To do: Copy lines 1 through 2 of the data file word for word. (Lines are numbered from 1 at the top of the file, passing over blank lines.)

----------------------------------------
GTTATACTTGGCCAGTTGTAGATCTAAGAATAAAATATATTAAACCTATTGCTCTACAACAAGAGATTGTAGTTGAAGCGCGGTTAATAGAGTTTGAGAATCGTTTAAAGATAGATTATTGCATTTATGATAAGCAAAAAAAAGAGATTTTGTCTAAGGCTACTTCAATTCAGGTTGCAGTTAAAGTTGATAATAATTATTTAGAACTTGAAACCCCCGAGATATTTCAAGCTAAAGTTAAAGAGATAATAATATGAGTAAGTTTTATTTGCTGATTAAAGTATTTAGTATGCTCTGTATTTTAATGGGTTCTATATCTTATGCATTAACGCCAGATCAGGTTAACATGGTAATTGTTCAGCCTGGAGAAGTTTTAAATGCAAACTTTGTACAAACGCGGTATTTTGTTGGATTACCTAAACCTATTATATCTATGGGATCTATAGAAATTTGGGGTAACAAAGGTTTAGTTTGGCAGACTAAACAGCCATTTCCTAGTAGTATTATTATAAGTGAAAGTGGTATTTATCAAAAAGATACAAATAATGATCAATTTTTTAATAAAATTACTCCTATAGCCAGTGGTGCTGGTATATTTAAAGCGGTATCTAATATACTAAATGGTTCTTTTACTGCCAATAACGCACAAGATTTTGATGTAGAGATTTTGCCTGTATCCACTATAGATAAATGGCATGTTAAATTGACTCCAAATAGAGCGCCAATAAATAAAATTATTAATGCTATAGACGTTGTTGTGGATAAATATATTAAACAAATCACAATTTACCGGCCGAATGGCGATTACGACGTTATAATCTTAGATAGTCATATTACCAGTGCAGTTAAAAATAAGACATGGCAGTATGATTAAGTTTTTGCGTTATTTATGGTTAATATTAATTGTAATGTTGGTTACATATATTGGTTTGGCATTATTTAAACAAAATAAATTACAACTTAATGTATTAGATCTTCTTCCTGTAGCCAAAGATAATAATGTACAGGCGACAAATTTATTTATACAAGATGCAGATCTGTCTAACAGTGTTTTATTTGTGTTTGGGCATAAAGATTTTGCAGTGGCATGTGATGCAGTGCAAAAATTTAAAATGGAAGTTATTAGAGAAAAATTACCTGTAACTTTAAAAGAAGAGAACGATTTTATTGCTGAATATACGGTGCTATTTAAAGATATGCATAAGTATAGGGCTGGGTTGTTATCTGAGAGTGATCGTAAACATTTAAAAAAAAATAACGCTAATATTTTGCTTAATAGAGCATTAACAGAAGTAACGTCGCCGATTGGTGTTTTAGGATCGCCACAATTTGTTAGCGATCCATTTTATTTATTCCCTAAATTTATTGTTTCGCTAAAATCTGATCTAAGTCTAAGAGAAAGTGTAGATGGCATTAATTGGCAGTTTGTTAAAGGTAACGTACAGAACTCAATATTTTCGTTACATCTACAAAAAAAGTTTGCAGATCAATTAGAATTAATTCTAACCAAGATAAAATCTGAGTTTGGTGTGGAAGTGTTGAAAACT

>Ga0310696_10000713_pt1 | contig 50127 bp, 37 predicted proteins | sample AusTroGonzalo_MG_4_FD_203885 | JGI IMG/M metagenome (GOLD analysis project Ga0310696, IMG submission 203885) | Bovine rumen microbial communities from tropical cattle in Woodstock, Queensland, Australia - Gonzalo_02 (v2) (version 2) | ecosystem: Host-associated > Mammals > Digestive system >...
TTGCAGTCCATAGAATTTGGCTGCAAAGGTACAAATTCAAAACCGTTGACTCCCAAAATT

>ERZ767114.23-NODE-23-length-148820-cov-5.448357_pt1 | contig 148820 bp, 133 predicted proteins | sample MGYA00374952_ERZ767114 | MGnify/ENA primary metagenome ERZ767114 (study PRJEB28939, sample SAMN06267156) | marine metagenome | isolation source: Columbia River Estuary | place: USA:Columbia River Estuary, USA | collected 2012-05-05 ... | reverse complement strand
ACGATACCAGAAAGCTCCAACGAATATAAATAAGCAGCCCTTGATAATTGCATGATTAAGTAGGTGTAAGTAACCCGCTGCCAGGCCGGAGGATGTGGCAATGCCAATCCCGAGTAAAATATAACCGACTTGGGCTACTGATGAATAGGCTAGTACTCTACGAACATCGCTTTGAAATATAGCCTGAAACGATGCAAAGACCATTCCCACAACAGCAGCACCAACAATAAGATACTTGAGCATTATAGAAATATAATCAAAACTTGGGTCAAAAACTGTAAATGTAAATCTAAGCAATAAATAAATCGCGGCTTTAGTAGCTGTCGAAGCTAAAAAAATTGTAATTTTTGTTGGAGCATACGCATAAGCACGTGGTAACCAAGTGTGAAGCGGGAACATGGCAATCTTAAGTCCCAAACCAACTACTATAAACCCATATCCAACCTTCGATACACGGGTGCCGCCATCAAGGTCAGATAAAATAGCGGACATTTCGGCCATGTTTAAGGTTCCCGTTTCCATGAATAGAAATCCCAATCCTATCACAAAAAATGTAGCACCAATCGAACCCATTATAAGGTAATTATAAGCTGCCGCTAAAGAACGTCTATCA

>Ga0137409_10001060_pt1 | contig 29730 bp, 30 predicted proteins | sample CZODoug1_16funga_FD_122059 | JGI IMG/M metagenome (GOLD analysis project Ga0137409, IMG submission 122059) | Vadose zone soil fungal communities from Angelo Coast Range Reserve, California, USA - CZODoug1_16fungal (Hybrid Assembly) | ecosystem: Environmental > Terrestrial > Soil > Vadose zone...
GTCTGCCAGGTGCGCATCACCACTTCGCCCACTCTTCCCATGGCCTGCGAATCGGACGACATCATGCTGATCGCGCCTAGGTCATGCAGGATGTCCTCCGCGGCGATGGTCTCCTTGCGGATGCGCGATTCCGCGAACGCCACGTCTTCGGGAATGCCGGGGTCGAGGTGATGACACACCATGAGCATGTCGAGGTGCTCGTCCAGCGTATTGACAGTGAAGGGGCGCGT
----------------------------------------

GTTATACTTGGCCAGTTGTAGATCTAAGAATAAAATATATTAAACCTATTGCTCTACAACAAGAGATTGTAGTTGAAGCGCGGTTAATAGAGTTTGAGAATCGTTTAAAGATAGATTATTGCATTTATGATAAGCAAAAAAAAGAGATTTTGTCTAAGGCTACTTCAATTCAGGTTGCAGTTAAAGTTGATAATAATTATTTAGAACTTGAAACCCCCGAGATATTTCAAGCTAAAGTTAAAGAGATAATAATATGAGTAAGTTTTATTTGCTGATTAAAGTATTTAGTATGCTCTGTATTTTAATGGGTTCTATATCTTATGCATTAACGCCAGATCAGGTTAACATGGTAATTGTTCAGCCTGGAGAAGTTTTAAATGCAAACTTTGTACAAACGCGGTATTTTGTTGGATTACCTAAACCTATTATATCTATGGGATCTATAGAAATTTGGGGTAACAAAGGTTTAGTTTGGCAGACTAAACAGCCATTTCCTAGTAGTATTATTATAAGTGAAAGTGGTATTTATCAAAAAGATACAAATAATGATCAATTTTTTAATAAAATTACTCCTATAGCCAGTGGTGCTGGTATATTTAAAGCGGTATCTAATATACTAAATGGTTCTTTTACTGCCAATAACGCACAAGATTTTGATGTAGAGATTTTGCCTGTATCCACTATAGATAAATGGCATGTTAAATTGACTCCAAATAGAGCGCCAATAAATAAAATTATTAATGCTATAGACGTTGTTGTGGATAAATATATTAAACAAATCACAATTTACCGGCCGAATGGCGATTACGACGTTATAATCTTAGATAGTCATATTACCAGTGCAGTTAAAAATAAGACATGGCAGTATGATTAAGTTTTTGCGTTATTTATGGTTAATATTAATTGTAATGTTGGTTACATATATTGGTTTGGCATTATTTAAACAAAATAAATTACAACTTAATGTATTAGATCTTCTTCCTGTAGCCAAAGATAATAATGTACAGGCGACAAATTTATTTATACAAGATGCAGATCTGTCTAACAGTGTTTTATTTGTGTTTGGGCATAAAGATTTTGCAGTGGCATGTGATGCAGTGCAAAAATTTAAAATGGAAGTTATTAGAGAAAAATTACCTGTAACTTTAAAAGAAGAGAACGATTTTATTGCTGAATATACGGTGCTATTTAAAGATATGCATAAGTATAGGGCTGGGTTGTTATCTGAGAGTGATCGTAAACATTTAAAAAAAAATAACGCTAATATTTTGCTTAATAGAGCATTAACAGAAGTAACGTCGCCGATTGGTGTTTTAGGATCGCCACAATTTGTTAGCGATCCATTTTATTTATTCCCTAAATTTATTGTTTCGCTAAAATCTGATCTAAGTCTAAGAGAAAGTGTAGATGGCATTAATTGGCAGTTTGTTAAAGGTAACGTACAGAACTCAATATTTTCGTTACATCTACAAAAAAAGTTTGCAGATCAATTAGAATTAATTCTAACCAAGATAAAATCTGAGTTTGGTGTGGAAGTGTTGAAAACT

>Ga0310696_10000713_pt1 | contig 50127 bp, 37 predicted proteins | sample AusTroGonzalo_MG_4_FD_203885 | JGI IMG/M metagenome (GOLD analysis project Ga0310696, IMG submission 203885) | Bovine rumen microbial communities from tropical cattle in Woodstock, Queensland, Australia - Gonzalo_02 (v2) (version 2) | ecosystem: Host-associated > Mammals > Digestive system >...